Listen to the Sounds Under the Hood

Article by: Bridgehaven Team

Counselors Reflect on Dangerous Calling by Paul Tripp
A Series to Care for the Care Takers of God’s People



“Joe (a pastor) was convinced of something that I (Tripp) have heard many pastors say to me as well: he was convinced that everyone else in the body of Christ could confess sin, but he could not and must not.” Page 77.


When I was in college I had an old car that my parents gave me.  It wasn’t a pretty car and definitely wasn’t a cool car, but it got me from point A to point B. Some of my friends told me later that they couldn’t imagine me driving anything else.  I’m not sure what they meant, but it had a subtle twist to it that felt uncomfortable.  It was also an ugly car.

Nevertheless, it was functional and gave me more freedom than many of my friends who didn’t have cars.  But because it was merely functional and had little true value to me (because I was unappreciative) I treated my very functional ride with a certain distance and disdain.  For example, when I heard unfamiliar and unwelcome sounds come from within the engine I would take care of them in a rather unique way. It would make perfect sense that you would want to take your car to a mechanic and find out what the noise was all about.  After all, it might be a significant issue!  But I didn’t feel like I could afford the time and the effort because it may be an issue that I couldn’t afford to fix.  And I never thought it might be unsafe, though it could have been.  I was too naive and presumptuous to find out what might be wrong.  Instead, I used music.  When I heard those clangs or sputters in my engine I merely turned up the radio.  In other words, I ignored the sounds, and hoped I could get away with it. 

I was very fortunate in that my unusual technique for car care never caught up with me in big ways like being stranded on a lonely road in the middle of the night. “Turning up the radio” doesn’t really work in real life, though. In fact, it can be downright fatal to live this way as a pastor. Choosing to live authentically and allowing others to speak into our lives is the only way we can thrive over the long haul. Living otherwise is simply prideful and quite dangerous.  It creates an increasingly desensitized life and distances one from the body of Christ. These are, after all, the very people God has provided for us to minister to and to receive ministry from. But some pastors feel so unsafe in their role that the mere mention of such a life seems entirely implausible. What can such a pastor do?

First, recall that the Lord calls us to walk humbly before him.  Micah 6:8 says it well,

“He has told you, O man, what is good: and what does the Lord require of you but to do justice, and to love kindness, and to walk humbly with your God?”

Humility takes precedence as we approach God and as we serve others.  It serves as the most life giving posture that we can take in life and service.  Pride, on the other hand, can take many faces.  It can look arrogant and rebellious, but it can also cloak itself under quiet passivity.  Fear usually accompanies it, but James 4 reminds us that, amazingly, as we humble ourselves before the Lord, he actually lifts us up.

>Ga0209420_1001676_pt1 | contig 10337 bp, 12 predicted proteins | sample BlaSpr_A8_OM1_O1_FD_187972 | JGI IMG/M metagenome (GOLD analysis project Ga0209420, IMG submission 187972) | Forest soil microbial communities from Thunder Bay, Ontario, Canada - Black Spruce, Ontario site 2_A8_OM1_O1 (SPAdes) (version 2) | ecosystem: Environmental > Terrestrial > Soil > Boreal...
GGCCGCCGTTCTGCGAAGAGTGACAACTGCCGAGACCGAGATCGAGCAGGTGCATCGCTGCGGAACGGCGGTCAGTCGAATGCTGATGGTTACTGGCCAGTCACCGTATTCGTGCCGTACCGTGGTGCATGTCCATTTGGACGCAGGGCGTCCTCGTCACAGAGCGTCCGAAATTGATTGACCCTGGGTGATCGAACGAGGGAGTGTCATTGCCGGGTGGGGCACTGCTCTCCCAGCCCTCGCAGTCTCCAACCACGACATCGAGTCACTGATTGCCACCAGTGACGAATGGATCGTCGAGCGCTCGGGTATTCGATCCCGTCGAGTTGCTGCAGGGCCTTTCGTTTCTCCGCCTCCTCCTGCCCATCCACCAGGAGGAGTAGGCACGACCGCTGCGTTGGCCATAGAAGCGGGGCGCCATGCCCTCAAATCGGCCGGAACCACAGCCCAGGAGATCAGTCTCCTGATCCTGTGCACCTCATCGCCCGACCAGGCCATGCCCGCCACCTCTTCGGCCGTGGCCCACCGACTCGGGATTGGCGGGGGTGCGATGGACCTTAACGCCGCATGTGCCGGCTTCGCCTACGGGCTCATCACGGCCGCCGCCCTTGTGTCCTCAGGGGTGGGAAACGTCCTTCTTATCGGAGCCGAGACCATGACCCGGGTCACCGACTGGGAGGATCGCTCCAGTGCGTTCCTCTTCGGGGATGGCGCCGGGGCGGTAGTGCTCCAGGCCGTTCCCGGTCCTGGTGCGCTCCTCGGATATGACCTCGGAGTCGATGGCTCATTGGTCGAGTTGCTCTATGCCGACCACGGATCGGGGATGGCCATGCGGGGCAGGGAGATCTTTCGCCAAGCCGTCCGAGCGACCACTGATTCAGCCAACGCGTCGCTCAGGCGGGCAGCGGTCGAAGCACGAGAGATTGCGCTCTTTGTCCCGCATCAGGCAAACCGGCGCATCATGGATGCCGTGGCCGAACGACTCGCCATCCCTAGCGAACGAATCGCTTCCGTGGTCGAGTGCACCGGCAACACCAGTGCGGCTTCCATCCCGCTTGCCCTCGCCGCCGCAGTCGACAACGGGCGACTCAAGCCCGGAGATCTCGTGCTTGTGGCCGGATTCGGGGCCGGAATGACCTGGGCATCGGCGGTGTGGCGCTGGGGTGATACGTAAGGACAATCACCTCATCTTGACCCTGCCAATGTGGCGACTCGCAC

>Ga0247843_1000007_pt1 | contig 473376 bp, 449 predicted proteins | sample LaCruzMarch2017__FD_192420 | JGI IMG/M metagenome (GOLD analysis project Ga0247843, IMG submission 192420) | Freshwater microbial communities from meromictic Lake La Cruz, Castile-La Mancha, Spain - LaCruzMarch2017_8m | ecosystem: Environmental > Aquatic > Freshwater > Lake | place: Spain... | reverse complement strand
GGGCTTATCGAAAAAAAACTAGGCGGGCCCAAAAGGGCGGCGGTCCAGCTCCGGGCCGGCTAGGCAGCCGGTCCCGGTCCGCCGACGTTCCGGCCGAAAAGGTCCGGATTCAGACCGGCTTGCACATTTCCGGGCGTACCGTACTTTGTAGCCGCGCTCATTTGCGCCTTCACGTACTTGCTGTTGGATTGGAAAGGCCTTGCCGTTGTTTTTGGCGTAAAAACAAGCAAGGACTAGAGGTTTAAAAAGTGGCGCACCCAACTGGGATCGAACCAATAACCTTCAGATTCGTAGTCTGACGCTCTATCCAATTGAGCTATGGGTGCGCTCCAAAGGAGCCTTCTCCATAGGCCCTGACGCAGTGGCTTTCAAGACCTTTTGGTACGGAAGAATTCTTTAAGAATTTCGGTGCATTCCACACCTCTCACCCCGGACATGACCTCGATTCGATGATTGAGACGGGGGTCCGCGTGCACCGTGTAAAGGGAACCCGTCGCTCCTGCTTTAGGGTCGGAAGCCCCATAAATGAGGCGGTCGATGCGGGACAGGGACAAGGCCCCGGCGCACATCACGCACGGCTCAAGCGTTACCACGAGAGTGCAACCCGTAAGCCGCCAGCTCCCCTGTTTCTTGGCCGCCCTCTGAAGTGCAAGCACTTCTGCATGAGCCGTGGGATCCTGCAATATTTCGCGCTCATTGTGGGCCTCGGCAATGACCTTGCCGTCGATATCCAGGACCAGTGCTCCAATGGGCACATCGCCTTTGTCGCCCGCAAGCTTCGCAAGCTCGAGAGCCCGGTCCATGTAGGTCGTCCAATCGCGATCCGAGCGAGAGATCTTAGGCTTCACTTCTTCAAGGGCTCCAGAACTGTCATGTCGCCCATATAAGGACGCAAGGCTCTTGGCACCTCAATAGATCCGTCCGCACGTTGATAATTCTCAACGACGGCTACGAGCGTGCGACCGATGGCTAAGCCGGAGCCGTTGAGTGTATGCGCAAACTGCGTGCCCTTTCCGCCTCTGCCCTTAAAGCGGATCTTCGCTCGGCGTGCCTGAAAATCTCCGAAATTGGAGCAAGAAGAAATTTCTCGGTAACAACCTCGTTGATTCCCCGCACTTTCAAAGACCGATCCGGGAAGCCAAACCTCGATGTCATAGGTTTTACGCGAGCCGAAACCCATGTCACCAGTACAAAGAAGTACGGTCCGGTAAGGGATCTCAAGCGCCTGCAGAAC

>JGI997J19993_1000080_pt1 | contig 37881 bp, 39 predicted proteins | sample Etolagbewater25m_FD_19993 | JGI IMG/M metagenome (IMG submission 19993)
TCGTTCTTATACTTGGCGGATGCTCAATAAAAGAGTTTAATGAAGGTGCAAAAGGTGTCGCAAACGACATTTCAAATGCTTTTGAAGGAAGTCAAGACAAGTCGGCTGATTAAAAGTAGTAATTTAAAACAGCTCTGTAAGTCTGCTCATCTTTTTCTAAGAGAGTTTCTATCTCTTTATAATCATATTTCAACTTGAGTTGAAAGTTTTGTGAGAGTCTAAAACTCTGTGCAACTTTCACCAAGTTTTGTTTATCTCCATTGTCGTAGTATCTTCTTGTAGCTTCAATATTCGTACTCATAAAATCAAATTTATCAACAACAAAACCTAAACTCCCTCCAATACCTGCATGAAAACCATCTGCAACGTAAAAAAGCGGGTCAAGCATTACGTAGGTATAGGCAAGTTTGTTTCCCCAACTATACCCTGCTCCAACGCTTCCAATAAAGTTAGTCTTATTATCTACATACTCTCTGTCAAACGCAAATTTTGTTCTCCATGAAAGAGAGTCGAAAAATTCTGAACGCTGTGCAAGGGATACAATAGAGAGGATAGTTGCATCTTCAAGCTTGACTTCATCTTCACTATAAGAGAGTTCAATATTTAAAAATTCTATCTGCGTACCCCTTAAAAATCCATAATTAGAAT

Secondly, leaders in the church must have a community of safe friends.  You, in particular, as a pastor need to have trusted friends where you have freedom and can feel cared for.  Without such, you can begin to become so self-inflicted that you can become blind to your blindness. That’s when you begin to listen to the lies and, worse, partial truths, that you hear in your head.  Some of the lies are, “nobody really cares or understands.” “If I am honest about my struggles I will lose my job.” “Maybe I was not really called to this role.” “If my people really knew what I a poser I am they would hate me.” After those thoughts rumble around in your head for a while you start to give the proverbial stiff arm to those around you. Then you are in real trouble because you seek out “soothing” in places that aren’t healthy, like fantasies, illicit relationships, power, or even substance abuse.

Thirdly, it can become easy to treat the gospel as something you offer to others.  The Bible becomes a book for those in your congregations and you begin to read it from afar with few life giving qualities for yourself.  Your devotional life ceases to happen and a dangerous disconnect occurs between your head and heart that is similar to “unplugging” yourself from the very powerful truth that you need. In fact, it is your only real connection to purely objective truth. To numb yourself from its message places you on increasingly thin ice.  It won’t be long until you plunge beneath the dark, icy waters of isolation and false living. 

Pastor, consider these words carefully because you are needed by your congregation to live genuinely and authentically.  You must navigate the balance of appropriate grace and truth but you must be honest with yourself and your people in order to be in the healthiest position to thrive and live. When you sense something is awry, don’t turn up the music.  Pull over and see what’s going on under the hood.

Join us as we explore “Dangerous Calling” by Paul David Tripp.

To order a copy of your own of Paul Tripp’s book click on the link below.

535826: Dangerous Calling: Confronting the Unique Challenges of Pastoral Ministry Dangerous Calling: Confronting the Unique Challenges of Pastoral Ministry By Paul David Tripp / Crossway Books & Bibles